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Beauty queen challenges corporate sector


Botswana, South Africa, Lesotho and Namibian beauty queens blowing a kiss alongside South African Minister responsible for women Susan Shabangu

Mohalenyane Phakela


MISS Lesotho Sunday Express, Mpoi Mahao has called on local companies to come up with empowerment programmes to afford girls and boys equal opportunities in the corporate world.

Mahao said this in a recent interview with Xpress People on the sidelines of the Take a Girl Child to Work Day and Africa Day celebrations at the Union Buildings in Pretoria, South Africa.

The Lesotho beauty was invited to the event along with Miss Botswana, Thata Kenosi and Lizelle Esterhuizen of Namibia. The annual event coincided with mobile communications giant, Cell C’s Take a Girl Child to Work Day which is also celebrated annually on 25 May.

The three invited beauty queens brought along two high school students from their countries and Mahao was accompanied by Miss Lesotho High School, Reatile Molefe (Form C) and her first princess, Lebo Ramohapi (Form E) and their teacher, Moleboheng Ncholu. More than 60 students from South Africa also attended the ceremony.

The celebrations showcased diversified cultural performances by some of the students, a guided tour of the Union Buildings as well as interactive programmes with the four beauty queens (including Miss South Africa) and Cell C representatives led by South Africa’s Minister in the Presidency responsible for Women, Susan Shabangu.

The girls were given the platform to discuss their dream careers and also listen to motivational speeches.

Launched in 2003, Cell C’s Take a Girl Child to Work Day is an opportunity for grades 10 to 12 (Form C to E) female learners from all walks of life to experience a day in the workplace.

For many, the day spent in shadowing top executives and entrepreneurs opens up a world of hope and dreams. It inspires girls to work hard to achieve what they want to attain in life and contributes towards making their dreams tangible.

To date, over 670 corporates across South Africa are part of the movement and according to Managing Executive of the Cell C Foundation, Suzette van der Merwe, the companies hosted 50 000 school girls from across the country.

“Cell C believes that women can be vibrant contributors to the economy and leading job creators for South Africa,” Ms van der Merwe said.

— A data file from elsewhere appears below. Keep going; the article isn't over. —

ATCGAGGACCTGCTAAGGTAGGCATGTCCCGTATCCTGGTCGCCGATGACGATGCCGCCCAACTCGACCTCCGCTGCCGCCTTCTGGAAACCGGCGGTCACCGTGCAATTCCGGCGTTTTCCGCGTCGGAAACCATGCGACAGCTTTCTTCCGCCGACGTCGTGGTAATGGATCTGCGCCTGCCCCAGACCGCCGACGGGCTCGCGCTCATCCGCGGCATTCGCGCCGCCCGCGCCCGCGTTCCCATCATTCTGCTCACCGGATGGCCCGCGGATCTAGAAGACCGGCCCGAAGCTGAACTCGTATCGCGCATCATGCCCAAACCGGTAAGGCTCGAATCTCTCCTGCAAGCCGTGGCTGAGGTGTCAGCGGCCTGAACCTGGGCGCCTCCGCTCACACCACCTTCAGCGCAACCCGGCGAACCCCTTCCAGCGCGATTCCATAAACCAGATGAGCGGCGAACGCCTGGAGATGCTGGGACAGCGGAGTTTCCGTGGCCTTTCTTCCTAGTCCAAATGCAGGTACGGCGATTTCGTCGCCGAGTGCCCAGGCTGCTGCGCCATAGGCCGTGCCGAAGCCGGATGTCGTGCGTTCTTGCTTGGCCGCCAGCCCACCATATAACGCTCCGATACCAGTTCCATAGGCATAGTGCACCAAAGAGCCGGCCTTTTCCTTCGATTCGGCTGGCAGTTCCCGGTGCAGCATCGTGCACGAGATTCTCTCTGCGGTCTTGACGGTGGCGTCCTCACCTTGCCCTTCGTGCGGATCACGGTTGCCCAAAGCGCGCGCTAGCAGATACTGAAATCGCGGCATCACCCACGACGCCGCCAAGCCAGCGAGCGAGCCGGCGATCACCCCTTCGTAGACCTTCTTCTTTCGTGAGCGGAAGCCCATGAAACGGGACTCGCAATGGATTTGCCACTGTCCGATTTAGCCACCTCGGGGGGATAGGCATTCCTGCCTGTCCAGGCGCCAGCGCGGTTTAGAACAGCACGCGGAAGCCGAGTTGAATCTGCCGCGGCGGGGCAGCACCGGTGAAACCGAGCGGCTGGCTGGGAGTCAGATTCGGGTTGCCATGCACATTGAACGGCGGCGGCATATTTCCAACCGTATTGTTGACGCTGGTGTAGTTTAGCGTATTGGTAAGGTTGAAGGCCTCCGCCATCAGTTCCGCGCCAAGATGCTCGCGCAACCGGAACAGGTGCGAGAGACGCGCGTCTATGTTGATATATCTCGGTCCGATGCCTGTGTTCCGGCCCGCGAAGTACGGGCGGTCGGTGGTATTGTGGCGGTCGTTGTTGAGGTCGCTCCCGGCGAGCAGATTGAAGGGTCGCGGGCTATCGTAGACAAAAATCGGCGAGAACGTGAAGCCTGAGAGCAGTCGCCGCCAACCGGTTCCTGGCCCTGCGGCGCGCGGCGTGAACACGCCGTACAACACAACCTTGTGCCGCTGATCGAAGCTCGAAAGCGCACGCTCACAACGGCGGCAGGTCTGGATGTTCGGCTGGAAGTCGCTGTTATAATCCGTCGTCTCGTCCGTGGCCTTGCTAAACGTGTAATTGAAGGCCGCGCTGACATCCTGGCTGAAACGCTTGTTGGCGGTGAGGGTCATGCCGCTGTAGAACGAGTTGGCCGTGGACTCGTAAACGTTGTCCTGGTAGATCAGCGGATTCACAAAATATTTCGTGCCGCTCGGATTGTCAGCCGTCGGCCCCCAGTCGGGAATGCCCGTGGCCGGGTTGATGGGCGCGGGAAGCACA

“By empowering young women to think about the future that they would like for themselves, Cell C believes that this possibility will become a reality.

“We want them to be economically independent and we believe this is a catalyst that can empower them and so far over 600 companies across the country have adopted the initiative.

“When women are vulnerable they often suffer abuse but a well-educated woman is able to stand her ground and provide for her family. Girls with boundaries and dedication towards education succeed in life so the girls are also motivated to protect themselves.”

She further told Xpress People on the sidelines that since the event was held on Africa Day, they decided to invite other African countries as they wish to spread it out across African Union (AU) countries.

“Cell C sponsors Miss South Africa so by default she is our ambassador whom young girls look up to and for the past four years each year’s Miss South Africa spearheads this campaign.

“Gender equality is an issue that is being addressed by all African Union members and Take a Girl Child to Work Day is something we cannot own so we have invited other African countries’ ambassadors so that they can help spread this in their countries.

“We are also celebrating 15 years of this project hence taking it outside the country and our wish is for it to spread across the African Union member states,” she said.

For her part, Miss South Africa, Demi-Leigh Nel-Peters told Xpress People that it was important for businesses to give young girls the hope for a better future.

“Investing in young girls opens their minds and for them, shadowing business experts broadens their career choices as they are able to learn more about the career paths they wish to pursue.

“This project motivates them to strive to be the best as it teaches them that everything they need to succeed is inside them and all they need to do is unleash it.

“Africa Day should be a day that compels us to recommit to our responsibilities as Africans and show the world that we are the best,” she said.

Meanwhile, Mahao said that Lesotho had been challenged to return the favour but also copy what their neighbour was doing to empower girls.

“This is a great initiative as most girls do not believe in themselves and fail to pursue their dream careers due to the fact that these are often tailored for boys.

“Like boys, they belong in every filed, at a soccer field, math and science fields as well as boardrooms and this project is aimed at instilling that confidence in them so that they can see that they are capable of achieving any goal they set their minds on.

“I think this is a challenge to my country, especially companies as our youth need such inspiration as we come from a society where girls’ thinking is limited for we are still under the norm that girls should submit to boys.

“We were greatly inspired by this session and I am going to work on trying to establish e similar initiative at home which can reach out to girls throughout the country,” she said.

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